We met our guide and the one other hiker that had signed up with us for the three day/two night trek to Elephant Mountain ($98pp for 1-3 people) early the following morning. The trek was in the Nam Ha Protected Area, going up Elephant Mountain to peer into nearby China, and to swim in a waterfall, staying in homestays on the way. Our guide, Mee, was a jovial local who had lived in the jungle his whole life. Every other sentence he said was a joke and he always had a reason to laugh. Mee was absolutely the highlight of our trek, which unfortunately wouldn’t go as positively as his happy-go-lucky attitude. A songthaew drove us a half hour to a local market, which was very different from any other market we had been to over our past months in Asia.

Laos Market
The shop owners only allowed us to take pictures of certain things, like the intestines on the far left sitting near the noodles and worms in the back.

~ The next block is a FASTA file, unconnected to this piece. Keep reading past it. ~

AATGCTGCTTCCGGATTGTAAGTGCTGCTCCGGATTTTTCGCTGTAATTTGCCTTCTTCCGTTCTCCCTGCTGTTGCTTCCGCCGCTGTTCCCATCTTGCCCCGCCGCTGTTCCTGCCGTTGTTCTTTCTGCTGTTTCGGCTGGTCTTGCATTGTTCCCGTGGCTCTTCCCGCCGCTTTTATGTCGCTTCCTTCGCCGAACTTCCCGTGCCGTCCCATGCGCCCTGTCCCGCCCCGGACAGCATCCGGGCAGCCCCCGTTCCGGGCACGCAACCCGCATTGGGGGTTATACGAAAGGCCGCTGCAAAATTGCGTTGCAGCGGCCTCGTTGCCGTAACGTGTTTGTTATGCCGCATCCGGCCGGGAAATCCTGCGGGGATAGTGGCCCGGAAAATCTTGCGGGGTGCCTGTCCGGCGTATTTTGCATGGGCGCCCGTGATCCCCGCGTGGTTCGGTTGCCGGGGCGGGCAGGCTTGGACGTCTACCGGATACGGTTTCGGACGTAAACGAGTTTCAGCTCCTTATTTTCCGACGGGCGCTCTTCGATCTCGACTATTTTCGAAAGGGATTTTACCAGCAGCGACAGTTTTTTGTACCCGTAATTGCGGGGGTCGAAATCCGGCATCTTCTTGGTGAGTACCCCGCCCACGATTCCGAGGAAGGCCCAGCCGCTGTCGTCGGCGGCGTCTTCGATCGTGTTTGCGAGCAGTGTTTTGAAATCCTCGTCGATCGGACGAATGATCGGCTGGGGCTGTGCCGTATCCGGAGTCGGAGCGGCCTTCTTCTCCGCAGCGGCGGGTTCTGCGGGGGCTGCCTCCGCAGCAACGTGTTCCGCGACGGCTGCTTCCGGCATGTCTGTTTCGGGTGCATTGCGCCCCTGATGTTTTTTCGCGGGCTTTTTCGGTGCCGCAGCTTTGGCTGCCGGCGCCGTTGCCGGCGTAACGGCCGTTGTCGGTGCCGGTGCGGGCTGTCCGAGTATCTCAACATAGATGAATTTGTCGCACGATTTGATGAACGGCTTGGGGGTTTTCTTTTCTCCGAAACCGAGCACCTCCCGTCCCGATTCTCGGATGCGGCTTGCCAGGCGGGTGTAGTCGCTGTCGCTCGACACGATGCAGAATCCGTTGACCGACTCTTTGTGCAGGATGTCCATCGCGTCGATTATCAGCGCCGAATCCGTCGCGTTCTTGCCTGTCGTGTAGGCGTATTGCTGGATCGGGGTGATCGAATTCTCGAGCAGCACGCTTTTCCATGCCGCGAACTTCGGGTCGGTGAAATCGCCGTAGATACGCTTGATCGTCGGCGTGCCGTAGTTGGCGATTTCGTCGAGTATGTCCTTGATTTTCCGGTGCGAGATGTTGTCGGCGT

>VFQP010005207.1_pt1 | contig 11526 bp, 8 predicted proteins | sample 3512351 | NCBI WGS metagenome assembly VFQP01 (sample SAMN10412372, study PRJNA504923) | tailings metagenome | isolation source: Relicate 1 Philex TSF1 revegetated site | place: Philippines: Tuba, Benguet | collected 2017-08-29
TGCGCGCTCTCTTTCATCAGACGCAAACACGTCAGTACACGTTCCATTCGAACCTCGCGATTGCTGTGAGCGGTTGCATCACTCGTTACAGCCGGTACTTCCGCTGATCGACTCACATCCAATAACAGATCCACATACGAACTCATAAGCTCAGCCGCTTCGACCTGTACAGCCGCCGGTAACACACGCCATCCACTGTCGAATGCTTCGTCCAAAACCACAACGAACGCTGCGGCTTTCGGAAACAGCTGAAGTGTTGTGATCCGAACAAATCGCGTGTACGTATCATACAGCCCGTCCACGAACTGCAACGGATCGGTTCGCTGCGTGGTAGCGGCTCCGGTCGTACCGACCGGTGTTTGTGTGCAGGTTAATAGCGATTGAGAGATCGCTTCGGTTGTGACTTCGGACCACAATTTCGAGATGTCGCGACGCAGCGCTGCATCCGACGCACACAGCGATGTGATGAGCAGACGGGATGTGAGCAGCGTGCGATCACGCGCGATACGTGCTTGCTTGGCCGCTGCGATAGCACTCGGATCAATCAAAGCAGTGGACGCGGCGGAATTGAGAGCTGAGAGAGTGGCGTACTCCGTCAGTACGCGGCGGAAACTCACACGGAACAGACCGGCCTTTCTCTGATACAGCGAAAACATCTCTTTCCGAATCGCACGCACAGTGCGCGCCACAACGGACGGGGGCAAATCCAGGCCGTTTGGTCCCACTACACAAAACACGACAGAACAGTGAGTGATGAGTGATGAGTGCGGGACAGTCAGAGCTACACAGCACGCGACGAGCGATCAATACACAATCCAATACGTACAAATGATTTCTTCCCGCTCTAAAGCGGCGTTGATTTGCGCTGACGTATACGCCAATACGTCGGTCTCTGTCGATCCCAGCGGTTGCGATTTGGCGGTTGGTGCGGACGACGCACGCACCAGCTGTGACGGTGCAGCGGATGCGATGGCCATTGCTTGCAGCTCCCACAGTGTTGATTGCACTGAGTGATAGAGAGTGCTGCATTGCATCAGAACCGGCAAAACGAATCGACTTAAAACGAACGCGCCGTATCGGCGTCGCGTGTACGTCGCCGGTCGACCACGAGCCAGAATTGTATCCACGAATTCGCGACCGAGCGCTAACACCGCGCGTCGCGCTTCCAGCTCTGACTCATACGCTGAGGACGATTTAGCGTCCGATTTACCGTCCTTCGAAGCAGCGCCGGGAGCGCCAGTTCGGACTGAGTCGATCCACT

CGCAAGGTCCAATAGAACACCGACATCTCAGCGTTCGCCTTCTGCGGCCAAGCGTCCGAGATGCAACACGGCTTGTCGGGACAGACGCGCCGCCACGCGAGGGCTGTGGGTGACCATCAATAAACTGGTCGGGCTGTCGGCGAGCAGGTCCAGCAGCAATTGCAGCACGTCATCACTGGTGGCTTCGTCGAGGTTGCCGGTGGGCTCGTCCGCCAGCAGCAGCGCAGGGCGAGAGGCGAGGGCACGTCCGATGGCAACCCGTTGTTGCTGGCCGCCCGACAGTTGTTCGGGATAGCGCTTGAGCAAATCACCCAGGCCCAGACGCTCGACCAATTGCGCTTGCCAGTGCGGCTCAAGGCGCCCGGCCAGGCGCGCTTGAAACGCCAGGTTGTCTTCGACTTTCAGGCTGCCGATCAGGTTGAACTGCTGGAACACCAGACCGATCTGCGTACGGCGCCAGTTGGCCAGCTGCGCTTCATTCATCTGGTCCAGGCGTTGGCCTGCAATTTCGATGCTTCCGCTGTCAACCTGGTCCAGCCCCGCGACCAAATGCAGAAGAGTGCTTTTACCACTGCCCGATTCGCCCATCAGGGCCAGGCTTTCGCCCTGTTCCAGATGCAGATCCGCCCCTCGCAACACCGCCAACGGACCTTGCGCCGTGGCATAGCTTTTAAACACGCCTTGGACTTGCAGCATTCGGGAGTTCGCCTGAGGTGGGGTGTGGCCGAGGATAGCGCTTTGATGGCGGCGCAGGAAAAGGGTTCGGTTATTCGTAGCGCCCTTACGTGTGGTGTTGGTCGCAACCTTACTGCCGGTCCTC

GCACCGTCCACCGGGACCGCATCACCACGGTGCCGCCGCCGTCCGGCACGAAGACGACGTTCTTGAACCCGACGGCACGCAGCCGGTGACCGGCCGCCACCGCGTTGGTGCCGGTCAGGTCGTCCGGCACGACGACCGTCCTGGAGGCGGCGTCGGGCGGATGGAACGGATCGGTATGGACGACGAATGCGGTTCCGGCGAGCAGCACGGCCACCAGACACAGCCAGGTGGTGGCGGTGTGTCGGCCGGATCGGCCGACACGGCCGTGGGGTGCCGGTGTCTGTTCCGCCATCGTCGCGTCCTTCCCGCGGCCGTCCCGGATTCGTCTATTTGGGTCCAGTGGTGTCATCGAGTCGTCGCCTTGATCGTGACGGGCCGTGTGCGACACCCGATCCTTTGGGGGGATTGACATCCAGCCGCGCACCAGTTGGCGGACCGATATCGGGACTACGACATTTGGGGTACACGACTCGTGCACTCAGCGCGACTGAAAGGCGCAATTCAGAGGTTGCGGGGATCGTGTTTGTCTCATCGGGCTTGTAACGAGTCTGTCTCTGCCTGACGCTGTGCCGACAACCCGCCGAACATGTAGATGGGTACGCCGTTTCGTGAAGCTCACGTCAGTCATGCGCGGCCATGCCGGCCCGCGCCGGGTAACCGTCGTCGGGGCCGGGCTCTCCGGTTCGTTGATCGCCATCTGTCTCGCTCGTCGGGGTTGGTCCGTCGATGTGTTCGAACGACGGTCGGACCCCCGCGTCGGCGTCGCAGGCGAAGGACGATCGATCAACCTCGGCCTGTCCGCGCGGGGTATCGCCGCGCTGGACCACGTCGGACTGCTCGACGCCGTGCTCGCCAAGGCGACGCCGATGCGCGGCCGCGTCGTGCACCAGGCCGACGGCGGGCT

Pig intestines sat next to noodles, dead civets laid near the exotic fruits, and a monkey with half of its head missing was being cut up for its meat near the greens. Toads jumped in their baskets, buffalo hooves were stacked high, and chicken feet were just waiting for a hungry shopper to take them home. Prior to this visit we thought seeing roasted scorpions and fried crickets was something, but this market had absolutely changed our weird-meter forever. Mee gleefully ran about and grabbed small bags of meat and vegetables, hooking them onto our arms, keeping us somewhat useful as we stared at our surroundings in a bit of shock. A half hour later we were back on the road, for another half hour drive to our starting point.